How did you gravitate toward being a tennis coach?

I played two years of tennis at Quincy High School and had the tremendous good fortune to play for Joe Yagel in 1969 and 1970. He didn't know anything about tennis, but he was a decent coach. He coached basketball and cross country, and he got us in shape. He did all the necessary things without any technical knowledge of the game, and he was fun to play for. I had a scholarship to go to Illinois State, and on Labor Day weekend, Kent Schnack, Mark Schuering and I drove to Kirksville to play in a tennis tournament. School didn't start until after Labor Day back then. I did pretty well in the tournament. Willard Sims was the assistant basketball coach (at Northeast Missouri State), and his son played tennis. He asked me, "Where are you going to go?" I said Illinois State, and Sims said, "Why don't you come here?" Believe it or not, I went home and said. "Dad, they asked me to play tennis." He was of the generation that just valued college so much, and he liked small colleges. He said, "If you really want to go there, do you think you will play?" I said, "I think so." I had the good fortune to play four years and go to nationals three times. I was just inspired to be a coach, and tennis was the sport I knew best.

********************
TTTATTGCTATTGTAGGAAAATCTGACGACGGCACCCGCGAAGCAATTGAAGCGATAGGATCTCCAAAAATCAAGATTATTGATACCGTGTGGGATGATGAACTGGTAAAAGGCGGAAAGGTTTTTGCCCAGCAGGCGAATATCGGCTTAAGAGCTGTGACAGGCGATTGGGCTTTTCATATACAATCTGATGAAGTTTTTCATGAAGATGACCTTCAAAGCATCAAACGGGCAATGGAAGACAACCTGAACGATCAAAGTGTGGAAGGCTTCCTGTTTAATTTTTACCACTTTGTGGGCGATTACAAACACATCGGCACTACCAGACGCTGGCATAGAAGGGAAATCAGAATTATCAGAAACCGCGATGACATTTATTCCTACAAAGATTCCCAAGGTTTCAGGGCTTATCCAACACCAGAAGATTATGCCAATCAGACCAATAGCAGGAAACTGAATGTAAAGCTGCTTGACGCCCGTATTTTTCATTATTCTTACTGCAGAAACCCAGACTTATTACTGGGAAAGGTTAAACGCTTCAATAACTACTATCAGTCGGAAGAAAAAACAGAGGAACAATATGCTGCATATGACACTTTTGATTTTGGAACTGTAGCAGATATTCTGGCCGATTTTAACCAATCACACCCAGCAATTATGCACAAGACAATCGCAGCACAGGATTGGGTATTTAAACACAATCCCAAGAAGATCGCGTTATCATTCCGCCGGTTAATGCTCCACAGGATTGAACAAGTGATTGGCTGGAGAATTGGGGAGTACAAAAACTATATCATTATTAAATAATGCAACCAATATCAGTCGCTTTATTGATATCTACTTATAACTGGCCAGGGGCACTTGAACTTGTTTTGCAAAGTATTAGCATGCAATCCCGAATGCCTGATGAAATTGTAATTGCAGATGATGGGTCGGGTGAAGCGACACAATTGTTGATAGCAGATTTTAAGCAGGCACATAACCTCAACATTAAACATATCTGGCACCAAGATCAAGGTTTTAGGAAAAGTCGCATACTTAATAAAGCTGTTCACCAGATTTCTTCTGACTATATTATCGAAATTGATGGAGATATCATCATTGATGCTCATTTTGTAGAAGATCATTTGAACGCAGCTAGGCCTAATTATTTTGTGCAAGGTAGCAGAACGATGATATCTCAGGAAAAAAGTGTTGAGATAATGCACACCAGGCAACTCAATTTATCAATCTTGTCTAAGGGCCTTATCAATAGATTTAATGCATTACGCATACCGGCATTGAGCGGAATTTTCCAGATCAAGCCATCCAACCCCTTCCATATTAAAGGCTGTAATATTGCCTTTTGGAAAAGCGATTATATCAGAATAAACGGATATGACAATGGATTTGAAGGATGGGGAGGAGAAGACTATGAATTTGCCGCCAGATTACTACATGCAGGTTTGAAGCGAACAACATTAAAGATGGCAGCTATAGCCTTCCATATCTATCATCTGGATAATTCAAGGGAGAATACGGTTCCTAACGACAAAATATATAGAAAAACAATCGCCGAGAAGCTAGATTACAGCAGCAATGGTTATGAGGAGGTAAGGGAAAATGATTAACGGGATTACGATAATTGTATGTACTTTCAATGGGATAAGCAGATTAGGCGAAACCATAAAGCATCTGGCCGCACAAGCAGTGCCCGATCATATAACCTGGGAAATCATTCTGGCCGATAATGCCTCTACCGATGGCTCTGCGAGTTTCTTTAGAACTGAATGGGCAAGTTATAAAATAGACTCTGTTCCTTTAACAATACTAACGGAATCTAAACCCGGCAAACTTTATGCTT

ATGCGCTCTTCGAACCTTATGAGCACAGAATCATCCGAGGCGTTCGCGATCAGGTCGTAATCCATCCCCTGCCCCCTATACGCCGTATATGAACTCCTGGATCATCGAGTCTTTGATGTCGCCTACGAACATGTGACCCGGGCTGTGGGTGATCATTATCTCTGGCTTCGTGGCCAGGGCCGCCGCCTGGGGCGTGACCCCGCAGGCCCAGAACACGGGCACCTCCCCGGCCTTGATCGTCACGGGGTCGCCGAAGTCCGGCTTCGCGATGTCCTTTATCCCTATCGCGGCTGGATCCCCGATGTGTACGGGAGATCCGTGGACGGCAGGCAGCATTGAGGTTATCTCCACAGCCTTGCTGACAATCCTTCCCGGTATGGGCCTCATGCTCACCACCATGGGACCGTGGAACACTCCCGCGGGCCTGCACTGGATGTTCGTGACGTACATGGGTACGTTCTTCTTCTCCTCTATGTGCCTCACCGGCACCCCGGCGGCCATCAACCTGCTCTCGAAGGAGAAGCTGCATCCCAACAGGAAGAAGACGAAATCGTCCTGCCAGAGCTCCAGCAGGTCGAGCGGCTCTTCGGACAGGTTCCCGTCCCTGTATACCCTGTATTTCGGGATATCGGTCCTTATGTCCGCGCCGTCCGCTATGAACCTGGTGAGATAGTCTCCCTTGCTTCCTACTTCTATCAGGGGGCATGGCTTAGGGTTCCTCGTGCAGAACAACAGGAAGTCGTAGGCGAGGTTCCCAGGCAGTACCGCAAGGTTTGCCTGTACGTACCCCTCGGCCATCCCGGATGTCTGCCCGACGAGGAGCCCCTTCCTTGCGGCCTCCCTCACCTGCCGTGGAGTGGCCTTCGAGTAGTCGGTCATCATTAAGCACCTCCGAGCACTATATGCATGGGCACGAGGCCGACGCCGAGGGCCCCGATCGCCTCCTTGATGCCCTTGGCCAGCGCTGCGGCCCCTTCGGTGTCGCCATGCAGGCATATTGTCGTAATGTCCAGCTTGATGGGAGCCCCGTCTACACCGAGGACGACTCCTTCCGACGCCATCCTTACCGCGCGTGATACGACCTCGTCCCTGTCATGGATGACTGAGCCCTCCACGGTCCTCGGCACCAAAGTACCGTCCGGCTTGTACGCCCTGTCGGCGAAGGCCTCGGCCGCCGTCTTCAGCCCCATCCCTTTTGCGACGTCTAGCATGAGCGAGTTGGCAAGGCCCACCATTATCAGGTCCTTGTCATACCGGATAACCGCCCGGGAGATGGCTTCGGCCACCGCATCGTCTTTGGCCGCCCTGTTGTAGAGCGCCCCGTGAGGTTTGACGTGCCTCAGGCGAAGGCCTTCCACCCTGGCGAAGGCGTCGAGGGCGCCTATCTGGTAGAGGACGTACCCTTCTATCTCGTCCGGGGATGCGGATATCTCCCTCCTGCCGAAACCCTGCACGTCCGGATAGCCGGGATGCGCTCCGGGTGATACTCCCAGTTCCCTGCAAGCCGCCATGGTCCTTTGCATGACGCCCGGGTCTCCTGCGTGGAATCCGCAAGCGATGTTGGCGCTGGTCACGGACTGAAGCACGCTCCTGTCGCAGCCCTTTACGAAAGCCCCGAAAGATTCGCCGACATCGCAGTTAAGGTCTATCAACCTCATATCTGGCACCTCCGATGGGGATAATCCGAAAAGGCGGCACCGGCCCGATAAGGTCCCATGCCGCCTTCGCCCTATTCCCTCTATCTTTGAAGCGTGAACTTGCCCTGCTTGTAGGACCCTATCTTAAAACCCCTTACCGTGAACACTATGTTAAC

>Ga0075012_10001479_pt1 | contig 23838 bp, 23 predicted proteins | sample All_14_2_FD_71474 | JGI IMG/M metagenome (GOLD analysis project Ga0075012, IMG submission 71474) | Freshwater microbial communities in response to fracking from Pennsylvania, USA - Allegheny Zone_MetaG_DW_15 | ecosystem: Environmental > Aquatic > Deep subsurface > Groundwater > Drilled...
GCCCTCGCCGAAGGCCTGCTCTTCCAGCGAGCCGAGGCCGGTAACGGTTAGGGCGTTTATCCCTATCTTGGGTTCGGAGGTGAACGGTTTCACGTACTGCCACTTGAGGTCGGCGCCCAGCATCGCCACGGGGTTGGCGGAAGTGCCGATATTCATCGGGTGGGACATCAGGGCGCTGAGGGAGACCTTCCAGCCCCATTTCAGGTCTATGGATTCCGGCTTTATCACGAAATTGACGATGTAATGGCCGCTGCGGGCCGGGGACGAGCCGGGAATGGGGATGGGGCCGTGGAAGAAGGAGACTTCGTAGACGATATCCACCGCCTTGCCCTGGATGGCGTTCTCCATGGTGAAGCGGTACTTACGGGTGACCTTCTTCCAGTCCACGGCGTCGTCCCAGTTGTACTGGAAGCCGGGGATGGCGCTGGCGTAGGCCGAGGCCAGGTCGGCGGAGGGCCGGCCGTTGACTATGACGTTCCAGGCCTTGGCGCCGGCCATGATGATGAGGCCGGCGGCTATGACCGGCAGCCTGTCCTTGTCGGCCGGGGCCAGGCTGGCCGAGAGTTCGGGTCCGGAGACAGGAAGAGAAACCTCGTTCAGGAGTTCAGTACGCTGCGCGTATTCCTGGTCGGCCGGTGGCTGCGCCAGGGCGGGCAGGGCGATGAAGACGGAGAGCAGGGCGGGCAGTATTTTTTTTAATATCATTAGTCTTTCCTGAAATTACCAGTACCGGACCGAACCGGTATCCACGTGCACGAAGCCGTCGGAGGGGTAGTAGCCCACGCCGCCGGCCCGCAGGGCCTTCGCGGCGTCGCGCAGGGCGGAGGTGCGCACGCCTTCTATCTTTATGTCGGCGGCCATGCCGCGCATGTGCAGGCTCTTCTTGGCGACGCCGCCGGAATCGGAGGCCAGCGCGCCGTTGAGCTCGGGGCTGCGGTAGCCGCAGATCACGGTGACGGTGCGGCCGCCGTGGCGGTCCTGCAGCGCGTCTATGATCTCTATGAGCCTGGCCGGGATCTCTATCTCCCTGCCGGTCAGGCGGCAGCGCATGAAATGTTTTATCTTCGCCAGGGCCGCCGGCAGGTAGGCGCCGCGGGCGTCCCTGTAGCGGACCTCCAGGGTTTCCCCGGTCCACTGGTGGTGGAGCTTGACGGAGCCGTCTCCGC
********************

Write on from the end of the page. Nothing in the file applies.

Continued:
Had you not gone to that tennis tournament, how do you think your life would be changed?

I have no idea. Honestly, I love Quincy, I love Quincy High School, but I don't know where I would have ended up. I probably would have wanted to coach, but who knows? I could have ended up in some different profession.

What is it about tennis that makes you want to be involved? The sport itself? The competition? The players?